How to be your own paternity leave cover

When Mark Beetlestone from Fareham College found out he was going to become a dad, he started making plans
4th August 2019, 9:03am


How to be your own paternity leave cover
Can You Become Your Own Paternity Cover?

In February, my wife handed me a small piece of plastic. A pregnancy-test-shaped piece of plastic. With lines on it. Lines I'd never seen before.

The lines meant I was going to become a dad. In October. A dad. Me.

Once the initial hectic, ecstatic terror and excitement had subsided and those first few weeks had flown by, it was time to announce my news and start planning for life as a dad...which got me thinking not only about my personal life and the transformation my wife and I would have to perform on our home life, but also on my work life. I, as do many other teachers, throw myself into my profession fully - I hold myself to a high standard and I did not want this standard to drop. I realised I would have to come up with a way of working smarter, with the resources and time I have available now, so that future-me would thank the past-me.

Quick read: Balancing being a new dad with teaching full-time

Background: Flexible working is possible if schools focus on outcomes, not hours

Need to know: Teachers' maternity rights

My problem was simple - I was going to be off on paternity leave for two weeks during a crucial time of year. My colleagues are great and I know they will provide guidance and support for my learners during my absence but I wanted to ensure a smooth experience for all, colleagues and students alike. Needless to say, the start of term is as crucial for teachers as it is for students and I did not want to feel like a burden to my colleagues.

To give you some context and background, I am a huge lover and advocate for all things tech and I love to constantly experiment and implement new innovative tech in the classroom. Sometimes, as we know, educational tech can be a flashy gimmick to get students engaged. However, sometimes there's genuine value in doing something differently.

Throughout this academic year I had experimented with utilising a form of video recording called a "screencast". A screencast is essentially a video recording of a computer screen, often overlaid with a video recording from a webcam and some annotations thrown in too. Think PowerPoint presentation, recorded. Screencasts had been great this year, for example my level 2 learners had video recordings of me explaining assignment brief handouts to them at the start of an assignment - something that had previously been a real barrier for some students grasping the essence of a task or criteria. Many learners commented that they found the video more useful in explaining tasks for many reasons; primarily the fact they could access the video anywhere and at any time made it feel like a more personal experience.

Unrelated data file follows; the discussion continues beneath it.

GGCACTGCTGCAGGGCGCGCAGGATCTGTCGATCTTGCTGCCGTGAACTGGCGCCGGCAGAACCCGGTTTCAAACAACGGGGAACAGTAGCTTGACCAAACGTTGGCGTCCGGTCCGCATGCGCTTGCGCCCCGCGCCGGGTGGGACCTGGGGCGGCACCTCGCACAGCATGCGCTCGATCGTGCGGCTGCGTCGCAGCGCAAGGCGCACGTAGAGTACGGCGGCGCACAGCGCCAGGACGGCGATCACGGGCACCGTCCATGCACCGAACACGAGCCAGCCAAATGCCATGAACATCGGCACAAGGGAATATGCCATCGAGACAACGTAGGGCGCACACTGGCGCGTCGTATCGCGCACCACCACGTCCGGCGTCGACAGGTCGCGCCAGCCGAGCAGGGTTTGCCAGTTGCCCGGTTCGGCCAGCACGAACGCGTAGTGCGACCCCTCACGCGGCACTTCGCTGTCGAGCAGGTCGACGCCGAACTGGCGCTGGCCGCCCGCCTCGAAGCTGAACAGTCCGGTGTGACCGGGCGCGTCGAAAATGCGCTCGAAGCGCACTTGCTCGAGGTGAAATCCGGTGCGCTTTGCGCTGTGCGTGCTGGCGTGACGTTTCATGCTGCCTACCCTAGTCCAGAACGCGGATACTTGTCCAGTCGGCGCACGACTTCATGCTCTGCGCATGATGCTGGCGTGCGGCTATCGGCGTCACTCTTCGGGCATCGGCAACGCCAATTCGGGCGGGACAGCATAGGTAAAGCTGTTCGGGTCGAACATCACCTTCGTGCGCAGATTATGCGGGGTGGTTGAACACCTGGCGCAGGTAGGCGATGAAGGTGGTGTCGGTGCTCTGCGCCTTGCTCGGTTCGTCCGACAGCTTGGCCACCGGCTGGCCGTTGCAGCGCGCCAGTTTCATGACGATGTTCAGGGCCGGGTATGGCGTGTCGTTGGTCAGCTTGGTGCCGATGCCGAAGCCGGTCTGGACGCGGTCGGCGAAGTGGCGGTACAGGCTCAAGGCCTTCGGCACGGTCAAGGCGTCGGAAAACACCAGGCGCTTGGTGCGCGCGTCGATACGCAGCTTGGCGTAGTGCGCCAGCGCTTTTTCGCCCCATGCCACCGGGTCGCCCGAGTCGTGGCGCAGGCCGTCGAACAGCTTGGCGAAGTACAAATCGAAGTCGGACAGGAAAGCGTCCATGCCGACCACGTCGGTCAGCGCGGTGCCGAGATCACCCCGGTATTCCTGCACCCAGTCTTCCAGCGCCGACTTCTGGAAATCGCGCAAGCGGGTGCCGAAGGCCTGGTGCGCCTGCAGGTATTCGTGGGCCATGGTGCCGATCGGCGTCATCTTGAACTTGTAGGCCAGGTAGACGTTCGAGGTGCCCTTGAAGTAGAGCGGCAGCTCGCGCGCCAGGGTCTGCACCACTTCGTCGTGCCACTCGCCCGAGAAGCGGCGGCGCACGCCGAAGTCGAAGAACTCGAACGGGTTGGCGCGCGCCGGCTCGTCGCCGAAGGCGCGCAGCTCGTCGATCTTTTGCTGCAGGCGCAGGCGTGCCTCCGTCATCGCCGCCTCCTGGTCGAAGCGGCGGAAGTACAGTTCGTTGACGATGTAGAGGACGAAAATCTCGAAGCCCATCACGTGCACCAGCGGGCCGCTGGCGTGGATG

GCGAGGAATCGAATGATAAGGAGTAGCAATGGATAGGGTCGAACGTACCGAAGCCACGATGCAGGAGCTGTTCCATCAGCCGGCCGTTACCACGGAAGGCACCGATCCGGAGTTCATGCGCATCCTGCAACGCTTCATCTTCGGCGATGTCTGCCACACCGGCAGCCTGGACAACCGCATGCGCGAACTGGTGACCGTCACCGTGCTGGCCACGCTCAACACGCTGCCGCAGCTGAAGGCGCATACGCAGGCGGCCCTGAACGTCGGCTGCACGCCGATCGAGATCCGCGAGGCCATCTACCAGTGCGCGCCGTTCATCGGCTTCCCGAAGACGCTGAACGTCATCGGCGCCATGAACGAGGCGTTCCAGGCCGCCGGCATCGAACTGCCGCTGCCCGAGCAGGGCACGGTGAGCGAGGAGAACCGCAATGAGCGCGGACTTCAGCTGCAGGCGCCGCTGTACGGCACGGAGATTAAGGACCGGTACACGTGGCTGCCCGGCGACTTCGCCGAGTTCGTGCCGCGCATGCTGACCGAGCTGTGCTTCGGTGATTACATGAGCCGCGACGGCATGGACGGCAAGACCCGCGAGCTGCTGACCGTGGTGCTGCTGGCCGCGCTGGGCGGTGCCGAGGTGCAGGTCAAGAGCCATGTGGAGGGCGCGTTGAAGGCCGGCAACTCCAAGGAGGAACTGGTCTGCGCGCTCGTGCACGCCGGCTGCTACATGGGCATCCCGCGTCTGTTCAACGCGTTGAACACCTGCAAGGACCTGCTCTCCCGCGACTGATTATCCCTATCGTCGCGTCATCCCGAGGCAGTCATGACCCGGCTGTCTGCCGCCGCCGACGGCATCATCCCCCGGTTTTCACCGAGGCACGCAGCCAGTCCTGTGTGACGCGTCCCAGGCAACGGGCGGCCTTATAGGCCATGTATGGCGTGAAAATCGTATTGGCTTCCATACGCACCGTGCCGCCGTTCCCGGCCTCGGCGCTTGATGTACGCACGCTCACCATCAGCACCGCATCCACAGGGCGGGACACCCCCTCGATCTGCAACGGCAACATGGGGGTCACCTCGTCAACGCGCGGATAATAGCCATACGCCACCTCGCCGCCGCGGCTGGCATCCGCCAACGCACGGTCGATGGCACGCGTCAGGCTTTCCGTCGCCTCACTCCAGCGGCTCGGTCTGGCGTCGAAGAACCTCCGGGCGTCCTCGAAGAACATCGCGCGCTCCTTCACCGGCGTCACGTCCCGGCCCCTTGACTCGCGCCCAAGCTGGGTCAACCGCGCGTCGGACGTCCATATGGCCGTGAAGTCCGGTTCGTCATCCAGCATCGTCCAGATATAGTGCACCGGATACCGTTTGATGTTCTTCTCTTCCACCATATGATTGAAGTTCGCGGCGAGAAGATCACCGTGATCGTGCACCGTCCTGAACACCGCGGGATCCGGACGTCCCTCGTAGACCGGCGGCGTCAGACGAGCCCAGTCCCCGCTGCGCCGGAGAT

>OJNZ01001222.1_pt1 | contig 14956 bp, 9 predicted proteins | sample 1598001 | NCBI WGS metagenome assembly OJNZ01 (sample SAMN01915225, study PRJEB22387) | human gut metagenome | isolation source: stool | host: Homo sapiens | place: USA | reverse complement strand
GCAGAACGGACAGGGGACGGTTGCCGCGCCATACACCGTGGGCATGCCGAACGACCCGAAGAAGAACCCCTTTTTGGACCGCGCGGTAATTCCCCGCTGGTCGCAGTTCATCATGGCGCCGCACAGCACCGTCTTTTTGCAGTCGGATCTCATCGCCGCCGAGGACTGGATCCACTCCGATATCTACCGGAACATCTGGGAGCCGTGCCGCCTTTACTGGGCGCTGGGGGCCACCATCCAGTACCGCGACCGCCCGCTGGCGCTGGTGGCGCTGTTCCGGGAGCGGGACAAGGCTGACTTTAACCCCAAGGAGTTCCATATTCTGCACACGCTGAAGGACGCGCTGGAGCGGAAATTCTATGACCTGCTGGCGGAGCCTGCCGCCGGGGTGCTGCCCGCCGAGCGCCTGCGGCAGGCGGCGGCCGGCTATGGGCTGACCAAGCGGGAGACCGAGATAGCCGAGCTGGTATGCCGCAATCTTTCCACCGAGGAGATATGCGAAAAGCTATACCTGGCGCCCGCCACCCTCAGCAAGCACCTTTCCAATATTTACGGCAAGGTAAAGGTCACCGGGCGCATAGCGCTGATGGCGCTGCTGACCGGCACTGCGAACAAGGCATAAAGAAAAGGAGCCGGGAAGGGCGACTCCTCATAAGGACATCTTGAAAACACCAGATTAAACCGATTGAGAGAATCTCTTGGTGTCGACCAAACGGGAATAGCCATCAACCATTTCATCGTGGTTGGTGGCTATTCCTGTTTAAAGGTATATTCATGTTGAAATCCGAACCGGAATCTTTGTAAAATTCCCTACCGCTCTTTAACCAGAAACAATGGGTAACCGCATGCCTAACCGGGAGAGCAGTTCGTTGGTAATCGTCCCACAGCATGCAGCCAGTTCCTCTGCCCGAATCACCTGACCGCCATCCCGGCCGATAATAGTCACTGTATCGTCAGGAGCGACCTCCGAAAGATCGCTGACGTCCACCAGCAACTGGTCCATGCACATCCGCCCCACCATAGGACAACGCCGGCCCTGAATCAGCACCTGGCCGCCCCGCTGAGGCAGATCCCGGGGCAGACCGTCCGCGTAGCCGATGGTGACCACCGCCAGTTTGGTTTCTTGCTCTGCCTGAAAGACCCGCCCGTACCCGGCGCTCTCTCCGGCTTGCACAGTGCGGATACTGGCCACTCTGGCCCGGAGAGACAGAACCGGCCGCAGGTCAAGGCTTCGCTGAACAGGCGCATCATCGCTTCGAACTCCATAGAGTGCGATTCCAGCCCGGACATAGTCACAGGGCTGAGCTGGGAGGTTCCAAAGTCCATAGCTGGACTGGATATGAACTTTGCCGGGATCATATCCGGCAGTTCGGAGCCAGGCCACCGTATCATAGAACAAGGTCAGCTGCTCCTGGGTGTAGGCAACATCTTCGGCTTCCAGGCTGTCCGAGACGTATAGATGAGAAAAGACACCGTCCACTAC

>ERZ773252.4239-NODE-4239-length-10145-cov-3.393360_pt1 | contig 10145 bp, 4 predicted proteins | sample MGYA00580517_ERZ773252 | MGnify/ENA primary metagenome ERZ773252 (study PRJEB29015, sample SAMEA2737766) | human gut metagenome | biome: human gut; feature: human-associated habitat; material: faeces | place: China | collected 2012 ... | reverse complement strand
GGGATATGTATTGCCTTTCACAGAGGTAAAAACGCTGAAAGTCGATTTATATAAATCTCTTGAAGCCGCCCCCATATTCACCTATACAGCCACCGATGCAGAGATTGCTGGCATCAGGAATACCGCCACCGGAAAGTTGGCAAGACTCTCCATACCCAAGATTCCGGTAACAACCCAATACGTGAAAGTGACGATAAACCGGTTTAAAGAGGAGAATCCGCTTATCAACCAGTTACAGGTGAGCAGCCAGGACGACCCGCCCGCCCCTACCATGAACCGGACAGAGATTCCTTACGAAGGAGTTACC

With this experience in mind of how screencasting had been successful I began to formulate a plan for how I could use this form of video for the benefit of not only my learners, but myself as well. My rationale for focusing on this type of video was very straightforward - knowing my learners, the majority of their online time is spent on video streaming sites such as YouTube. I wanted to invade that space and make their learning a natural, seamless extension to their online activity.

After considering the format and style these videos would take and drawing up a rough plan of attack, I began to record some videos. Some were explanations of complex topics (how do the RAM, CPU and hard drive work together?) involving demonstrations, some were explanations of assignment briefs (how should you go about answering task 1?). Some videos took 10 attempts to get right, some were perfect the first time. Sometimes I'd forget what I was talking about halfway through and have to re-record the whole thing. Each video I created became slicker, I was much happier with the latter videos which, annoyingly, made me want to re-record the initial videos. The process was refining itself in an iterative fashion as I was doing it.

Once complete, the videos are uploaded to a YouTube channel and then embedded into an online OneNote notebook which follows the structure of my scheme of learning. Learners can log in to this notebook anywhere, watch a video and complete some work with my virtual guidance. The students can pace themselves appropriately and take some ownership of their learning. I am in the room, but not in the room. I am pre-emptively answering their questions. I am integrating my teaching with their daily digital lives.

Ultimately, my aim of bridging the paternity-gap will remain to be seen, but my hope is that my efforts will keep learners engaged, motivated and progressing. My colleagues should be able to cover my lessons with minimal effort and stress (in theory!).

Mark Beetlestone is a curriculum area lead at Fareham College

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